Morone saxatilis, (Walbaum, 1792)
Striped bass are often called stripers, linesider or rockfish. They are silvery, shading to olive-green on the back and white on the belly, with seven or eight uninterrupted horizontal stripes on each side of the body. They can live in both freshwater and saltwater environments. Spawning begins in the spring and running water is necessary to keep eggs in motion until hatching. Striped bass don’t have eyelids so when the sun comes up, they will retreat to deeper water to avoid the bright light. A female striped bass can lay up to 3,000,000 eggs and the female will grow larger than the males.
SIZE: Adult striped bass can range from 16 to 30 in. (40.6 cm to 76.2 cm). The maximum reported length is 6 ft. 6 in. (200 cm) with the common length being 3 ft. 11 in. (120 cm)The largest specimen ever captured weighed 125 lbs. (56.8 kg)
RANGE: Striped bass range in the Western Atlantic from the St. Lawrence River in Canada to the St. John River in northern Florida and the northern Gulf of Mexico. Striped bass habitat extends from the fresh and brackish tributaries of western Florida and into Louisiana. The population of striped bass which is indigenous to the Gulf of Mexico is a genetically distinct population from Atlantic coast striped bass populations.
HABITAT: Striped bass, as their name indicates, are indigenous both to the Atlantic coast and to the Gulf of Mexico.
DIET: Striped bass are opportunistic predators feed on plankton, insects, crustaceans, and small fish throughout their various stages of development. Striped bass larvae feed on zooplankton, juveniles feed on small shrimps and other crustaceans, worms and insects. Upon reaching adulthood on the Atlantic coast, Atlantic menhaden become their primary forage species, while also feeding on alewives, herring, smelt, eels, flounders, mummichogs, and silversides. Feeding usually ceases before spawning.
Striped bass are the largest of the temperate basses. They are also anadromous, spending their adult lives in the ocean and then returning to freshwater tributaries to spawn. Young striped bass remain in streams and estuaries as they grow, and usually enter salt water before the first winter after they hatched.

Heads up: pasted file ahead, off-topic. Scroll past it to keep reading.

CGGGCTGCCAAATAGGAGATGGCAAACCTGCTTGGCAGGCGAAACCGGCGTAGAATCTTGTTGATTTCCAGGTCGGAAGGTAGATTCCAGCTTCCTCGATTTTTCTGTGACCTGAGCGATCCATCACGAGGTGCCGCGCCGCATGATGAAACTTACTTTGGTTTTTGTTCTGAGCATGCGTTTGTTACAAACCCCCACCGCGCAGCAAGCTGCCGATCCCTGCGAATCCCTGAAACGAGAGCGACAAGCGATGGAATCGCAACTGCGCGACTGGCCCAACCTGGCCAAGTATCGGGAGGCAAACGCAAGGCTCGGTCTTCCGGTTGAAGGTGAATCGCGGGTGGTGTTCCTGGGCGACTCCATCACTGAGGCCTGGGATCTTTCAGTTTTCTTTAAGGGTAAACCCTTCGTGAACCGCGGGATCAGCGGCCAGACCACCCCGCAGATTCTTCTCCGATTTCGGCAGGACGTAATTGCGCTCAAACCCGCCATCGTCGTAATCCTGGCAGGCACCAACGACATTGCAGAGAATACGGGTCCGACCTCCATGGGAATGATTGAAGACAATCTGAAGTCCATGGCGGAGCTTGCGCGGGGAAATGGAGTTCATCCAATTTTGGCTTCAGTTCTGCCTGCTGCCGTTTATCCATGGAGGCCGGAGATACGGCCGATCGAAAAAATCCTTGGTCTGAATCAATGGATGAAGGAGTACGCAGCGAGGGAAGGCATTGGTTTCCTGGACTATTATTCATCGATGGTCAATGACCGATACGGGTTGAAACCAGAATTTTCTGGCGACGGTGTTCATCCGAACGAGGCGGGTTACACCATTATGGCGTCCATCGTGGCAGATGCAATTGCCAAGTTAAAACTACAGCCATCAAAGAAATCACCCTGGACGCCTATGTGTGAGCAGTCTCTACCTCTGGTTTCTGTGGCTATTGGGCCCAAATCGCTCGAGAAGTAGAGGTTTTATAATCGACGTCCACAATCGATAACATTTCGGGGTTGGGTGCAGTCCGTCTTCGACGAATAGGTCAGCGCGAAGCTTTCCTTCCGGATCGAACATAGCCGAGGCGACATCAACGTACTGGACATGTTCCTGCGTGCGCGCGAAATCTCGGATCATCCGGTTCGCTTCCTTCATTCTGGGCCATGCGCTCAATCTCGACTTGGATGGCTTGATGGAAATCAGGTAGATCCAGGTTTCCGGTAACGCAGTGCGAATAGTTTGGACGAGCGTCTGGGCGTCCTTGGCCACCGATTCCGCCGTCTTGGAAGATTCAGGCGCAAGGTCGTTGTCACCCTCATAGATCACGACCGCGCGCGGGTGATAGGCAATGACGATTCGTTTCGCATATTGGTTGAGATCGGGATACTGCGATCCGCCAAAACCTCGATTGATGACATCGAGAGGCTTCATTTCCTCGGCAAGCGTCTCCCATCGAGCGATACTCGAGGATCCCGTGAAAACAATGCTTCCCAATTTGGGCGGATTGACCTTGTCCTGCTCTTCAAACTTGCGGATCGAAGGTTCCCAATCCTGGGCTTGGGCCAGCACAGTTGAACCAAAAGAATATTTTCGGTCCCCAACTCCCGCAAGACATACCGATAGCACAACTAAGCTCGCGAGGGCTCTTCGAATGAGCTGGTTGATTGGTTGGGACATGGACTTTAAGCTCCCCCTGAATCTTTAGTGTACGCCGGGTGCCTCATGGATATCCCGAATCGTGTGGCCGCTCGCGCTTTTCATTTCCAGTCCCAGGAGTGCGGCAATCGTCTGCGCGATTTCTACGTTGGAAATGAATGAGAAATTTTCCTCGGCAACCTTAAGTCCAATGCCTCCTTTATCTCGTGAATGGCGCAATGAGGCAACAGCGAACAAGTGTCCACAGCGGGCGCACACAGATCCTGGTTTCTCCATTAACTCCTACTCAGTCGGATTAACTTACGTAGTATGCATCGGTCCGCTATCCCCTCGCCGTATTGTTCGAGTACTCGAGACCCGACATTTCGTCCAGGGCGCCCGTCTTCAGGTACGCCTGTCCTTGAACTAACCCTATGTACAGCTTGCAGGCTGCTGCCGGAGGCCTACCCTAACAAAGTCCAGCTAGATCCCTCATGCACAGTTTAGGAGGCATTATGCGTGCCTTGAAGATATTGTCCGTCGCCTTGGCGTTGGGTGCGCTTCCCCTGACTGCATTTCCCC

Female striped bass spawn more than once in a season, but do not necessarily spawn every year. Unlike salmon, that spawn only once and die, striped bass are able to spawn several times and are known as multiple spawners.
Atlantic coast striped bass populations within the U.S. are managed by the Atlantic States Marine Fisheries Commission (ASMFC) through fishery management measures delineated by the Atlantic Coast Striped Bass Fishery Management Plan.
Atlantic coast striped bass populations suffered a major collapse shortly after commercial landings of Atlantic coast striped bass peaked in 1973 at more than 6,000,000 metric tons. Additional factors contributing to the stock collapse beside commercial overharvest were habitat loss and the construction of fish passage barriers such as dams that prevented stripe bass from reaching their spawning habitat. As a result of this collapse, approximately 20 fish hatcheries began rearing and stocking striped bass to offset plummeting stocks.
Atlantic coast striped stocks have significantly rebounded since the early 1970’s. In matter of fact, Atlantic coast striped bass are considered a “poster child’ for successful interjurisdictional fishery management of a coastal migratory species. As of 2014, Atlantic coast striped bass stocks are no longer overfished and overfishing is no longer occurring.